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I asked above, but do you use the DH in both of your sub-leagues or just one?
I don't use a 2 subleague setup. Instead, I have a 14 team, 2 division, 1 subleague setup.
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Old 01-23-2016, 08:05 PM   #17
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I just found something else cool about 3 year recalc. It gives you access to players the year before their actual debut. For example, Oscar Gamble is a 17 year old (18 very shortly) in my amateur draft this year, and he didn't debut until he was 19. Very cool. I wonder if 5 year recalc gives them to you two years early? Not that I want to try it because I prefer 3 year recalc, double weighted for the current year. That puts 50% emphasis on the year in question and 25% each on the sandwiching years.

EDIT: This is not universal. Some players are debuting when they should.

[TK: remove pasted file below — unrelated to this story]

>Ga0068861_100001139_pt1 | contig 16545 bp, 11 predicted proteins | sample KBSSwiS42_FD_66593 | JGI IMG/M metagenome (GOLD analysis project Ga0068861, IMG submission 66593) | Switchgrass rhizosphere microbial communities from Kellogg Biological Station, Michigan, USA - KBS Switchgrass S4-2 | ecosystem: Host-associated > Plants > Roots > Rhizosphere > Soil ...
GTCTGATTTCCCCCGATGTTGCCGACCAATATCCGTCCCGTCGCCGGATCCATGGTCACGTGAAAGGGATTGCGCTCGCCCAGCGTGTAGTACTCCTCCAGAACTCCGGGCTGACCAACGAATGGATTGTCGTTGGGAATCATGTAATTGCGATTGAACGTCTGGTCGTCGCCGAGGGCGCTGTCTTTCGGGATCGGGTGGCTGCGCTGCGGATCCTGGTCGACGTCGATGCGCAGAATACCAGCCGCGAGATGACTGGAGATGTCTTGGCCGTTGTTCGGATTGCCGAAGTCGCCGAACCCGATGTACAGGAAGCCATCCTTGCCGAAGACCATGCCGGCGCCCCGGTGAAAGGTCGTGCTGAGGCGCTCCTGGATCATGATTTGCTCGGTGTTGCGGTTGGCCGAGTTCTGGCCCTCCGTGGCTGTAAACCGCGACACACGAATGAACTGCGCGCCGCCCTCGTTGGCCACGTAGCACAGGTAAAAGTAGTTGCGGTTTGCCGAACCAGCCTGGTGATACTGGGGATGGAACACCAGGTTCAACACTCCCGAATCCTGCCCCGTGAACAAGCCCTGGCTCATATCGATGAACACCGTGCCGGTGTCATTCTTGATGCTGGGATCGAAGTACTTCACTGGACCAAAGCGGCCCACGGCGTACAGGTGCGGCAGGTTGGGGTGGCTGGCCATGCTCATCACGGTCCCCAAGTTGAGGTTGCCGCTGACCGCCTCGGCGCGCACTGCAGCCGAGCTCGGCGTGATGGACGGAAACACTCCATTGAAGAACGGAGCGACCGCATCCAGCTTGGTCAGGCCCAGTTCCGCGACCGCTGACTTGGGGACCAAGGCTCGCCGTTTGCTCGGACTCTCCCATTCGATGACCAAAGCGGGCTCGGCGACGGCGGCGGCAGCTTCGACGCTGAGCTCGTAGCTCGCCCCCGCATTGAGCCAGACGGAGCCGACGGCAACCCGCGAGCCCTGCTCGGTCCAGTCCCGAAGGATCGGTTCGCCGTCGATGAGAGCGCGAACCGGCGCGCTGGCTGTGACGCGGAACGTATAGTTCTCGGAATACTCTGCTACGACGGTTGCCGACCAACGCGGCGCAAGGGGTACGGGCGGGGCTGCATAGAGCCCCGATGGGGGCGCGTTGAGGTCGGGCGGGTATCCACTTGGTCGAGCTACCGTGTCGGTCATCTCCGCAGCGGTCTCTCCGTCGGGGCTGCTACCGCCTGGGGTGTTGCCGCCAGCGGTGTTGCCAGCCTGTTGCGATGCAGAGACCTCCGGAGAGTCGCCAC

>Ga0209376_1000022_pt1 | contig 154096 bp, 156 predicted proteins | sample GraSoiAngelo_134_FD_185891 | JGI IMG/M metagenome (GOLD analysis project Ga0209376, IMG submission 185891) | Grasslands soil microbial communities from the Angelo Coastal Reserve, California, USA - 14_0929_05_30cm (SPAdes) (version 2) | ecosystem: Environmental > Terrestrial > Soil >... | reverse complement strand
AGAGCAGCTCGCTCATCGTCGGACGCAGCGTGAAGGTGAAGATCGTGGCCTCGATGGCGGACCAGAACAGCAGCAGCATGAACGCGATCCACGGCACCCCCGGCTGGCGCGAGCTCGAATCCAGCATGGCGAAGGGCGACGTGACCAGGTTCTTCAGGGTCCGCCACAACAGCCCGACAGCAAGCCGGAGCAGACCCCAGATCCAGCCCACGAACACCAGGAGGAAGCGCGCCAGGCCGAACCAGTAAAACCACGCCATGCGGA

Not a 3 year recalc thing. Happens using 1 year recalc as well. For example, Ken Griffey Jr. debuts at age 18. Boggs debuts at age 22.
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Old 01-23-2016, 08:58 PM   #18
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Not a 3 year recalc thing. Happens using 1 year recalc as well. For example, Ken Griffey Jr. debuts at age 18. Boggs debuts at age 22.
Whoa! Boggs debuted IRL at 24. Cool.
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Old 01-25-2016, 12:00 AM   #19
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Update for David Watts (and anyone else if you care): Ed Konetchy just hit .370 in my league in 1923, while Rod Carew hit .356, so those guys along with Hal Chase's .355 in 1915 are my new top three single season batting average guys. Also Bret Saberhagen has stalled at 275 wins and faces the uncertainty of Tommy John surgery at age 37. He could be done, which would be a shame, because he looked like a lock for 300 wins. You never know ya know!

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Old 01-25-2016, 05:47 AM   #20
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What I plan on doing is starting in 2014 1 yr recalc fielding based on career. After year 1 i will expand the league by 4 teams. Seattle Pilots, St Louis Browns, Brooklyn Robins & Montreal Expos. All HOFers will be deleted in Inaugural Draft. Spritze DB.
Should I have pitching Stamina at Normal. high or Low? I will use steals for normal and pen on normal.